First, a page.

I divide the evolution of the Neo-Romanian architectural style in three main phases. The early one lasted from its initiation in 1886 by the architect Ion Mincu with his edifice in the national style, Lahovary house, until 1906 when the Royal Jubilee exhibition took place, showing to the public its grand pavilions, many designed in an elevated unitary manner that “canonised” the style, which marked the beginning of its mature phase. It reached an apogee after the country’s victory in the Great War and subsequently in the 1920s decade, when was adopted all over the territory of interbellum Romania. The late 1920s, and the 1930s decade saw the increase popularity and in the end prevalence of the international styles Art Deco and Modernism, which induced a crisis of expression for the Neo-Romanian, thus marking its late phase. The national style managed to strive through an imaginative synthesis with the Art Deco and also Mediterranean inspired forms, resulting in extremely interesting designs. The evolution of the style practically ended with the instauration of communism in the winter of 1947, under the impact of the ideologically driven architectural priorities of the new political regime. It continued to have echoes for another two decades especially in vernacular forms and in motifs used on post-war edifices.

The street gate and doorway assembly presented above belongs in its design outline and period when it was built to the late phase of development of the Neo-Romanian style. The wrought iron gate is inspired from Brancovan style church or altar doors, but expressed in coordinates close to Art Deco. The two gate posts are also derived from church or medieval citadel towers, conforming with the national-romantic message of the style. The door itself shows a series of square panels pointed each by a central disc, which can be understood as the outline of an ethnographic solar disc or an interpretation of a Greek cross. The wall surround of the door is basically an adaptation of a church door opening in reduced to essence coordinates of the Art Deco style. The doorway assembly dates from the beginning of the 1930s, and as the time progressed into that decade, the expression of the Neo-Romanian forms in an Art Deco “ambiance” became even more prevalent and captivating as a form of architectural language.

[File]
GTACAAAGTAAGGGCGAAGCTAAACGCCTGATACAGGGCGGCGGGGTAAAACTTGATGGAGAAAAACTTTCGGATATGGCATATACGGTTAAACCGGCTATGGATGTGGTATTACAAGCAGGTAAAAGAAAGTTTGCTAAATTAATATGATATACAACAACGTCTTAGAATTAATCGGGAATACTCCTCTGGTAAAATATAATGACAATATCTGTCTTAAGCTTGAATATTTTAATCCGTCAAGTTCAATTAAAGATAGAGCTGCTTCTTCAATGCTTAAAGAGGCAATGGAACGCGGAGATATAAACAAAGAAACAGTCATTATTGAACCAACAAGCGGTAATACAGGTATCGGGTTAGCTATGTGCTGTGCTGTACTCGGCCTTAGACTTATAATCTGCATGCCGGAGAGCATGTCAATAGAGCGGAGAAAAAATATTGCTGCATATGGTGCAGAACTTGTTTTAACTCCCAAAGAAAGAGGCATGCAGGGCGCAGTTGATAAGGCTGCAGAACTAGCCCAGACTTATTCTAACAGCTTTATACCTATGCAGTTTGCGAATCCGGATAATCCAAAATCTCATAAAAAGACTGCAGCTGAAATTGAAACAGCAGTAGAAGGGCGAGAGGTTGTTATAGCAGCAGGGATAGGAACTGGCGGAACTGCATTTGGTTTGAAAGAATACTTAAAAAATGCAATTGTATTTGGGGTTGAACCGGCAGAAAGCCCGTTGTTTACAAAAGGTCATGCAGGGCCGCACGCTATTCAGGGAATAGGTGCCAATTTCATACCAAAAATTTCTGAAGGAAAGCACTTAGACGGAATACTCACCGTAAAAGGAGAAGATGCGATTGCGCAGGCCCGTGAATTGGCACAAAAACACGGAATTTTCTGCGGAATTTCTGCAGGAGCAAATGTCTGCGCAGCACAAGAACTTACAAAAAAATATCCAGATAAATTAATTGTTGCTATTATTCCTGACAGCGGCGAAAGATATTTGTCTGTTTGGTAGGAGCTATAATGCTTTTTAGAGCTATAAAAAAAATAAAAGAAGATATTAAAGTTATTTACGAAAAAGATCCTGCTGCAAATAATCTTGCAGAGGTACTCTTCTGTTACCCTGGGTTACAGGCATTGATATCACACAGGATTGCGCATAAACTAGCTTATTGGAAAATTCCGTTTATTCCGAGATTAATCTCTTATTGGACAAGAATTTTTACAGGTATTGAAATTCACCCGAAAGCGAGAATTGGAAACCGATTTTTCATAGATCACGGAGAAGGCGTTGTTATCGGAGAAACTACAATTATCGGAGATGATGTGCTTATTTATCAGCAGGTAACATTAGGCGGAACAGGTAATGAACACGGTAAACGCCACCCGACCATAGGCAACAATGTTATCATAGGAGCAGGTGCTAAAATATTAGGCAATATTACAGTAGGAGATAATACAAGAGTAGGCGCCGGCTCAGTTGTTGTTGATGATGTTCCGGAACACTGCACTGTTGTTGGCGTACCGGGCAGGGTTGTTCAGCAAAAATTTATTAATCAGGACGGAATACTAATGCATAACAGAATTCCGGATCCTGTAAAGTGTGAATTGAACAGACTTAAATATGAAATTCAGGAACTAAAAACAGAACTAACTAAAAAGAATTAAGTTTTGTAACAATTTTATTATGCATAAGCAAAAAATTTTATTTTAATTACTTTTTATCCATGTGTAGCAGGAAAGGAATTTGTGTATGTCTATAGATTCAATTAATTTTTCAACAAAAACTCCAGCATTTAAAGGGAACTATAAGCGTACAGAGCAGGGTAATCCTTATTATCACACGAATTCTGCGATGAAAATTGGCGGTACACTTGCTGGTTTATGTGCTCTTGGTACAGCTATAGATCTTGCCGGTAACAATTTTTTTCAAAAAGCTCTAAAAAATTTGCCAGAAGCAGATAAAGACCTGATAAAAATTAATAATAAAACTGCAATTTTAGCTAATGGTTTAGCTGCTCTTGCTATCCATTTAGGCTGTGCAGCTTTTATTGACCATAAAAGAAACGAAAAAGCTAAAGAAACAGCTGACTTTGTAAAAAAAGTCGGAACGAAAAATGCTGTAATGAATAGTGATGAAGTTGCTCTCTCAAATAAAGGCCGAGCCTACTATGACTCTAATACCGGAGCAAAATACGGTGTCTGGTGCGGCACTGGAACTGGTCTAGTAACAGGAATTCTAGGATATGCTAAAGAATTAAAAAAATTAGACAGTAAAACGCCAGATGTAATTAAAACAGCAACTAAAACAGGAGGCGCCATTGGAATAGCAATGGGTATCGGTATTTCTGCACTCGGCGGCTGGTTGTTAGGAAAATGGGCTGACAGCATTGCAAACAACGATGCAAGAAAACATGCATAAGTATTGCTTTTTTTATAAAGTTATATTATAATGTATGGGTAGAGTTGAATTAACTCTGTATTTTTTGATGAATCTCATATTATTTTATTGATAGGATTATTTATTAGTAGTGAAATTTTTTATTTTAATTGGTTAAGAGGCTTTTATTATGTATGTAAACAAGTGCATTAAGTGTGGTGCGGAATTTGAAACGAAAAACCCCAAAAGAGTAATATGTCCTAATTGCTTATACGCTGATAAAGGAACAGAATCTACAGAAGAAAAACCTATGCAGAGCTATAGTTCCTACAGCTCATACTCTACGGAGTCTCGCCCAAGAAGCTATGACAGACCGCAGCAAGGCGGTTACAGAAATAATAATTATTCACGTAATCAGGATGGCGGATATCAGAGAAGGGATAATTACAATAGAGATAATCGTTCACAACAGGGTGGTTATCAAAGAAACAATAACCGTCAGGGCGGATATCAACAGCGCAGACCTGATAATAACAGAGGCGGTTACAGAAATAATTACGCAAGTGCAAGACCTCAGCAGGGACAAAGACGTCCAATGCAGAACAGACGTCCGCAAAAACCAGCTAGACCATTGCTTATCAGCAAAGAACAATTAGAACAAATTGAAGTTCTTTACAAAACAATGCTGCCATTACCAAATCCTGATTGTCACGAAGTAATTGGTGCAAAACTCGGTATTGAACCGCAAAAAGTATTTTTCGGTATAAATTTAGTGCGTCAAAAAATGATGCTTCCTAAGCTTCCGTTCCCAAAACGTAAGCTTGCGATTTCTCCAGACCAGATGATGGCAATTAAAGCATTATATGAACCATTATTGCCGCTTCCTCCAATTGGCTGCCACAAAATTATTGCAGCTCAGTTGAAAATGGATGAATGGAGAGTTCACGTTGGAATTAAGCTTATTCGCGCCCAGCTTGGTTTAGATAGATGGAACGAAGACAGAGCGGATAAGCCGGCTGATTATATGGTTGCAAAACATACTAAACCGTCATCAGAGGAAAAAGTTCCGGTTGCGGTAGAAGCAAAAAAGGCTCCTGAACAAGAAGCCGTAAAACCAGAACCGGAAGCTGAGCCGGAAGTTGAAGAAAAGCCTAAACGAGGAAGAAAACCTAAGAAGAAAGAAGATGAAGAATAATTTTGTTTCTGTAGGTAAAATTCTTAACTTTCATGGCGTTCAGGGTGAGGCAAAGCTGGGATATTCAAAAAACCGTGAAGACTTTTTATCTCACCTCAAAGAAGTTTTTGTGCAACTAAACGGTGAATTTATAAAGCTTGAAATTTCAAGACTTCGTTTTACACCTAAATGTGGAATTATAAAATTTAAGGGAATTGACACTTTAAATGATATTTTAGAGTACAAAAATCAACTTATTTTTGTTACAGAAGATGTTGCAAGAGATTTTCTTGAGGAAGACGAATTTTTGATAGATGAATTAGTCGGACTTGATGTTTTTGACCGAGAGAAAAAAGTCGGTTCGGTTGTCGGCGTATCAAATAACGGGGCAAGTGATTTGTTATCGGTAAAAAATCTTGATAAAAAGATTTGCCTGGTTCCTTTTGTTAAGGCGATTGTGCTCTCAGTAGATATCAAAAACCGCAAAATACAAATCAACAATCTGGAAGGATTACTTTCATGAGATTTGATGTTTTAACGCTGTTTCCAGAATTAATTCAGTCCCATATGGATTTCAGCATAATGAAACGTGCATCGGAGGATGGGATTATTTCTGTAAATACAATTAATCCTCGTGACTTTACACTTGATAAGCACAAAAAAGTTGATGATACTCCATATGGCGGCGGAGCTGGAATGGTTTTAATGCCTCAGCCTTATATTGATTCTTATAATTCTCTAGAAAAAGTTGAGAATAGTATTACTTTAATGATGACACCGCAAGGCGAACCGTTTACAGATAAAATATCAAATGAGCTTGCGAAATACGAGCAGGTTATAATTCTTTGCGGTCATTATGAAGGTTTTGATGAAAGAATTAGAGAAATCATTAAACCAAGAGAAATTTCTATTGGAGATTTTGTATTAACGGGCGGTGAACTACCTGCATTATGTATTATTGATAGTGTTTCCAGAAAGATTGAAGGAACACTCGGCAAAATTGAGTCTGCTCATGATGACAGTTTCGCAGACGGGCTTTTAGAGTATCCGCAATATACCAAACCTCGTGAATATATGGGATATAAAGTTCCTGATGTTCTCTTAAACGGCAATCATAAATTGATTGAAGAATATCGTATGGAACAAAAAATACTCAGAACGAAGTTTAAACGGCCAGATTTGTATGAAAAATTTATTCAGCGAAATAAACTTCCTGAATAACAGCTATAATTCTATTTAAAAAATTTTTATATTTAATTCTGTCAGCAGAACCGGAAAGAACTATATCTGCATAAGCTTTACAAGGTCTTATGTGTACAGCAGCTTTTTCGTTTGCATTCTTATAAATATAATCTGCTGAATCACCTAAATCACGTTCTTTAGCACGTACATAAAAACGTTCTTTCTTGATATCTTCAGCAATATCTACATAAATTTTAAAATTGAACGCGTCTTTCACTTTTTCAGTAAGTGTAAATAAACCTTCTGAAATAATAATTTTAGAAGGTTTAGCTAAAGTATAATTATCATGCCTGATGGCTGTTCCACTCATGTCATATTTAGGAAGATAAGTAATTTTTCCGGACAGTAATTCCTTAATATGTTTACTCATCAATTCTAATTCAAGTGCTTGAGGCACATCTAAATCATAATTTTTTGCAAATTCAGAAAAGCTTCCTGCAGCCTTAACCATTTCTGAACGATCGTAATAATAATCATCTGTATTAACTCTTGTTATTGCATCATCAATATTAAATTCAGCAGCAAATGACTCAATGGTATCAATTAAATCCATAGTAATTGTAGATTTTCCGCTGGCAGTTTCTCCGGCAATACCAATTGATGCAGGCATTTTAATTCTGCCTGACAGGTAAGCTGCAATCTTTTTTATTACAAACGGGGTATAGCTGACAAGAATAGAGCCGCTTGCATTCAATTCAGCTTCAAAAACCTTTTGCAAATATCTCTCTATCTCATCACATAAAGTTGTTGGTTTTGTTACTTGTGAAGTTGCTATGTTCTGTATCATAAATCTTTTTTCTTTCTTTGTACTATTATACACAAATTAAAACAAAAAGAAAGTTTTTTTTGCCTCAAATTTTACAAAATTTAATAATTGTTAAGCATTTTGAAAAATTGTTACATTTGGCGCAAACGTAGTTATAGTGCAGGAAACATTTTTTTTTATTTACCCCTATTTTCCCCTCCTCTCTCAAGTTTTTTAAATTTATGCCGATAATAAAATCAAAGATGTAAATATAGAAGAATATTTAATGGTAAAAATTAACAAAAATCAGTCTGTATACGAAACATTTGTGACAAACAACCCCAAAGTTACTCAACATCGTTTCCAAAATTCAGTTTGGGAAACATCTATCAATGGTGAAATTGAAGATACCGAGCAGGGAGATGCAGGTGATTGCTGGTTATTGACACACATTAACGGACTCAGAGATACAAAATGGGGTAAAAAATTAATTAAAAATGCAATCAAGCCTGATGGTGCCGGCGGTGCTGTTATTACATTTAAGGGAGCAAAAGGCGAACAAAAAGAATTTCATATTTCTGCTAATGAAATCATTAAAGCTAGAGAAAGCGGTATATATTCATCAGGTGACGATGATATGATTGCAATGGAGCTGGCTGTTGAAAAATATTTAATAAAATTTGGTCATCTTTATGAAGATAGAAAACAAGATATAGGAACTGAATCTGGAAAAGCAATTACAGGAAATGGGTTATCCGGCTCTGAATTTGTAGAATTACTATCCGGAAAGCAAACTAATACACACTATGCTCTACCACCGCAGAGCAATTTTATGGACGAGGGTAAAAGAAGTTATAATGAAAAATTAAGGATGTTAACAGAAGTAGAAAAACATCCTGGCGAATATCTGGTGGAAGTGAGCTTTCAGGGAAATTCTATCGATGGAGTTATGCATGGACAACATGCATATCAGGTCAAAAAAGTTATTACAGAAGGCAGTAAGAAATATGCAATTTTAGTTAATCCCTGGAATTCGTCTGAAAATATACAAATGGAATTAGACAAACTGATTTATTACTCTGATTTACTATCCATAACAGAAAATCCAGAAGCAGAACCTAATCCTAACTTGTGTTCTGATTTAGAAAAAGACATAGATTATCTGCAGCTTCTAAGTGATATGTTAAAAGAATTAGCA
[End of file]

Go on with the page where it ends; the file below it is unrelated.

Art Deco sunbursts

Art Deco sunbursts

Art Deco-like sunbursts in the summer of 2012, Grivita – Domenii area, Bucharest (©Valentin Mandache)

I am a great fan of the cheerful Art Deco panels that depict sunbursts, rainbows or southern seas themes. In that spirit I have put together a real sunburst photographed last summer in Grivita – Domenii area of the city, a quarter that is still preserving its inter-war charm when it was built up in large part in the Art Deco style, then much in vogue in Bucharest, and the emblem of an insurance company, ornament that dates from the Art Deco era, located in the town centre. Looking at the natural sunburst is easier to understand the message, optimism and confidence exuded by the Art Deco panels of Bucharest and the culture of that beautiful time in the history of architecture.

Art Deco sunbursts

Art Deco sunburst as part of the composition of an inter-war Romanian insurance company emblem, University area, Bucharest (©Valentin Mandache)

Church royal chair featuring King Ferdinand’s cypher

Church royal chair with King Ferdinand’s cypher, Mantuleasa church, Bucharest (©Valentin Mandache)